I love talking about my books and would be glad to visit any book club that would have me, either in person or on Skype.
Q: Why do you think crime fiction has moved from whodunnit to why did they do it?
The whodunnit relies heavily on plot. The writer obscures the killer’s identity while providing enough clues so that readers don’t feel tricked when the unmasking finally comes. This need for concealment limits the possibility for character development, especially the killer’s. Usually the whodunnit relies on a twist, an unexpected event or revelation that catches readers by surprise. Twists are gratifying when they’re done right. But they have to make sense. Some writers withhold information in artificial or manipulative ways, or introduce an entirely new character as the killer.
The question of “why they did it,” or motive, relies on character development. In this kind of crime fiction, the villain may be known from the beginning. For readers, the pleasure comes from exploring the darkness of the villain’s mind. The suspense lies in whether and how the villain will be stopped before he claims another victim. This kind of crime fiction also has twists. The killer seems to target one character but kills another instead, or unexpectedly acts out of remorse. But these changes shouldn’t come out of nowhere. The writer has to create characters who are complex enough to surprise readers without insulting their intelligence.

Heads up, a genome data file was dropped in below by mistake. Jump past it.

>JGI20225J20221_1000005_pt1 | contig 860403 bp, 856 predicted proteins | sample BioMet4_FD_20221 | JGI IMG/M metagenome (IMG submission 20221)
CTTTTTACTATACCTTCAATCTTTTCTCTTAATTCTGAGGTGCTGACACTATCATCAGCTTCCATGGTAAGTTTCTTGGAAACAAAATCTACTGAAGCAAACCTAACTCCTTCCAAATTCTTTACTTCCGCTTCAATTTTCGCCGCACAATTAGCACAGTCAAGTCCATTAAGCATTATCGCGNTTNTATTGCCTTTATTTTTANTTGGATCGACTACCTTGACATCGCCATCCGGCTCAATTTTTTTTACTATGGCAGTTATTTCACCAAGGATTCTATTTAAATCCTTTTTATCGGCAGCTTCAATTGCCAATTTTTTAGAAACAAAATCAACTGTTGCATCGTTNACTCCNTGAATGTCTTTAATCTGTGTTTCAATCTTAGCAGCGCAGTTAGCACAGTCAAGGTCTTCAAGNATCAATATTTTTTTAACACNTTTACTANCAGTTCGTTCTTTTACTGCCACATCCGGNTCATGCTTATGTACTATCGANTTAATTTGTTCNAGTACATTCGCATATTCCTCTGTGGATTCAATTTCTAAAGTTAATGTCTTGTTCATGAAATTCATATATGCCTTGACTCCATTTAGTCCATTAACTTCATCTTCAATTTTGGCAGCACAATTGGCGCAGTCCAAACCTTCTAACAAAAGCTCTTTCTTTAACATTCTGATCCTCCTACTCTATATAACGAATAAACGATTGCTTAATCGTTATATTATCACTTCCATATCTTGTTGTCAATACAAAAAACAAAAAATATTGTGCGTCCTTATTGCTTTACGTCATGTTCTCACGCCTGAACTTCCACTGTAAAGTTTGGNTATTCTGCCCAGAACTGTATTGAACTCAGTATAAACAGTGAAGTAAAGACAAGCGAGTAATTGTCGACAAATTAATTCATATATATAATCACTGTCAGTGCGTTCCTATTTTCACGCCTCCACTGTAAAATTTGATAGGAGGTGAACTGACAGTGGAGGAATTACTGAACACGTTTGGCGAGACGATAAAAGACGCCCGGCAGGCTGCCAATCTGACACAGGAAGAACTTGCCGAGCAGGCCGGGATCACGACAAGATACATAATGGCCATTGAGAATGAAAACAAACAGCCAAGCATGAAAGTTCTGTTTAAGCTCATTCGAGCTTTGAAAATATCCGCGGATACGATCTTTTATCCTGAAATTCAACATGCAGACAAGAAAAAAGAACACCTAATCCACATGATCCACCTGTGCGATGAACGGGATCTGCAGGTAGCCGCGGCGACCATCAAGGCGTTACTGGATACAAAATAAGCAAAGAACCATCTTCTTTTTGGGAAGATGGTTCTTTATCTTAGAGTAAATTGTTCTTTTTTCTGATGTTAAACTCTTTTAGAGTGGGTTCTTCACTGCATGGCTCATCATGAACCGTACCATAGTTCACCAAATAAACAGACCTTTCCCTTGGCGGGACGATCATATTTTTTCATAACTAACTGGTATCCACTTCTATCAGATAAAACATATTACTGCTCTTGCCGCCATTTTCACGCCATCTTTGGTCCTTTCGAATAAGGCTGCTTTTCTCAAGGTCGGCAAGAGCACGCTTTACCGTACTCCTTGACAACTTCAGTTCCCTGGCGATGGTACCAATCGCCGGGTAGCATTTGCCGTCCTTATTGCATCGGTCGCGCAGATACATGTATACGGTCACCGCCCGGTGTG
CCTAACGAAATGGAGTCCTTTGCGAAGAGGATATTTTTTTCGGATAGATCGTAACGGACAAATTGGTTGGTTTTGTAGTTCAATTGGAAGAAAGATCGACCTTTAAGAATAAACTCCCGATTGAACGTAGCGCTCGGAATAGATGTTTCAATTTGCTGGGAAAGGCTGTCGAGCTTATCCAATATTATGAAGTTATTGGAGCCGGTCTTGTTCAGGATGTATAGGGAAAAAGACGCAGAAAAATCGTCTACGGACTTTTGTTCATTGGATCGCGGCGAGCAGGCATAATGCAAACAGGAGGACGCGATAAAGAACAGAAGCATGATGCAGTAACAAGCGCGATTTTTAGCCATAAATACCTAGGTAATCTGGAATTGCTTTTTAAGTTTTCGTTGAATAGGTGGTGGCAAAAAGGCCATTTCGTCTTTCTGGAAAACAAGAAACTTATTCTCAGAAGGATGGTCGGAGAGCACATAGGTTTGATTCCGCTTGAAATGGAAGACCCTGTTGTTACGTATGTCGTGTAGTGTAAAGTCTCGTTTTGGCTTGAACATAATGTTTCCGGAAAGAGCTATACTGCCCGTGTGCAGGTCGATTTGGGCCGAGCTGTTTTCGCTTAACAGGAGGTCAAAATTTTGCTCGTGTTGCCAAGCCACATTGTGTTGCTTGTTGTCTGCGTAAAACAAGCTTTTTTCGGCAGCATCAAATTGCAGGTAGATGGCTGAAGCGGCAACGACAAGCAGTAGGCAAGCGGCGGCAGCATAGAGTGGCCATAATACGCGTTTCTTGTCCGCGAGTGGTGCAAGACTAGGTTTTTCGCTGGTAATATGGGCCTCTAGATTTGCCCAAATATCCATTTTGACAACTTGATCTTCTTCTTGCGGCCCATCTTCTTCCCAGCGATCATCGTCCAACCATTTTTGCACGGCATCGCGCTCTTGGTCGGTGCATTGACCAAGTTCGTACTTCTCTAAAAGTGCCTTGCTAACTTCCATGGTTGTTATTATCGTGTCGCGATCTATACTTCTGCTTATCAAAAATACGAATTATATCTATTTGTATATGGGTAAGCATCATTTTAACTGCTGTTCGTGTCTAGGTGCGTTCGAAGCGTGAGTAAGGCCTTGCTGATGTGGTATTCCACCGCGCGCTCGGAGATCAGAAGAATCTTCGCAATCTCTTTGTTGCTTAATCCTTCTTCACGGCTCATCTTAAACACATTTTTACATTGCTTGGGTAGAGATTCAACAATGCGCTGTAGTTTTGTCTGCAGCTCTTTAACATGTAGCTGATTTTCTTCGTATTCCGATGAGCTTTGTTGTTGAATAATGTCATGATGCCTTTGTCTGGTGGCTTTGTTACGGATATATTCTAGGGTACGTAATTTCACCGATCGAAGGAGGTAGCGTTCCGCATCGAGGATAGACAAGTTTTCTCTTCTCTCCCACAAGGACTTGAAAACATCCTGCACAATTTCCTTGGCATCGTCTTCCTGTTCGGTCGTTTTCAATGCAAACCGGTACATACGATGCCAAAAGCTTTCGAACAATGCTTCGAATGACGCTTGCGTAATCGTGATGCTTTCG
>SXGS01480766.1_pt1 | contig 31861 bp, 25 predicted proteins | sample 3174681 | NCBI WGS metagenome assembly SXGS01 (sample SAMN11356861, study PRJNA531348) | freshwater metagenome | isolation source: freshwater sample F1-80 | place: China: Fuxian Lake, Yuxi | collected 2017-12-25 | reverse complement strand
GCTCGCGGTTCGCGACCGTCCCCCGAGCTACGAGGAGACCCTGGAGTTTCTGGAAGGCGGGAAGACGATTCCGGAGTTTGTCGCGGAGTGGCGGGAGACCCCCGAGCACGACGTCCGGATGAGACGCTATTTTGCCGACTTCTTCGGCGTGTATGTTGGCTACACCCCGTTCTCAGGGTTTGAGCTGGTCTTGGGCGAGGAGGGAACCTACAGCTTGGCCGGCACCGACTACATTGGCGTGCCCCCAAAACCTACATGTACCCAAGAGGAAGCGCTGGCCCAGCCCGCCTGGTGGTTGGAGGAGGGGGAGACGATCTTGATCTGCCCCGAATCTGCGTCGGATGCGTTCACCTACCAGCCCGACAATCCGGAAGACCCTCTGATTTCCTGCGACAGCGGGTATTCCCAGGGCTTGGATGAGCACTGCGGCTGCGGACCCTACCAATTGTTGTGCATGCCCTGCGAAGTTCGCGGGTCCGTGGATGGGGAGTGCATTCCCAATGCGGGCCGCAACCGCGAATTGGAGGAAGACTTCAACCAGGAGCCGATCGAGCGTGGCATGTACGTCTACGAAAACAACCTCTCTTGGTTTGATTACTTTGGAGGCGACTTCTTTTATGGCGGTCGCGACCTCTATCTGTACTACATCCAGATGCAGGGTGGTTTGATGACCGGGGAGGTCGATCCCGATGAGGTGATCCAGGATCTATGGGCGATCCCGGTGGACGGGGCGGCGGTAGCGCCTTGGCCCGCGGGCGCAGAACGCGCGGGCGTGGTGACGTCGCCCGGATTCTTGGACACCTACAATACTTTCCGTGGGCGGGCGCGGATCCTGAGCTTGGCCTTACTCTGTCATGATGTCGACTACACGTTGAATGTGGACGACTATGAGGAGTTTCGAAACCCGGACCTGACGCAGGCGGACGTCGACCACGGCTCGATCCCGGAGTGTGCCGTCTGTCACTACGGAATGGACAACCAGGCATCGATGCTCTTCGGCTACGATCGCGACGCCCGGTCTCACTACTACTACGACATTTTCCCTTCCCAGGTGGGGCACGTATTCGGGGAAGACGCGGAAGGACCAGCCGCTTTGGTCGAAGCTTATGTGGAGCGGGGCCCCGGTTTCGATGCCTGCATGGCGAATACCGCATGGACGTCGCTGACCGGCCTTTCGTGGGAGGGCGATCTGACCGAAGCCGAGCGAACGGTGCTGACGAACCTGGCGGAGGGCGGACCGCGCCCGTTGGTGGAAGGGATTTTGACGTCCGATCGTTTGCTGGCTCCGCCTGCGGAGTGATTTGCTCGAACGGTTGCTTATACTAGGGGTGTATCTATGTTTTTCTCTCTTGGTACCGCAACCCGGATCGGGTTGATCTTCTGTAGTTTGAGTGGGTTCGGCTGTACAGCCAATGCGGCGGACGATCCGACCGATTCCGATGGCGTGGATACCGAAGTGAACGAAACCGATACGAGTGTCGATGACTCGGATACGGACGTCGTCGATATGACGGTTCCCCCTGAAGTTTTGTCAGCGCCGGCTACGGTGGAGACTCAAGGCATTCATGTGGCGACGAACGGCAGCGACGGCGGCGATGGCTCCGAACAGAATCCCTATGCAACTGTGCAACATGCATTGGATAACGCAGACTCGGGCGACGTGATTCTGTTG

Q: Your protagonist is Kelly Durrell. What five words best describe her?
Decent: Kelly shares her home with Day Randall, the homeless photographer who becomes her best friend. When Day disappears in sinister circumstances, Kelly tries to find out what happened to her.
Alone: Until Day happens along, Kelly has no close friends even though she’s lived in Boulder, Colorado for several years. She’s not lonesome in the sense of yearning for company. She’s content to spend solitary evenings reading.
Romantically challenged: She has an unerring instinct for choosing the wrong men, from a heavy drug user in high school to a divorced art professor who mostly wanted a babysitter for his daughter. She’s attracted to Cash Peterson, the detective who helps her search for Day, but both are a bit awkward when it comes to dating. Their romance doesn’t get very far–certainly not as far as some readers hoped.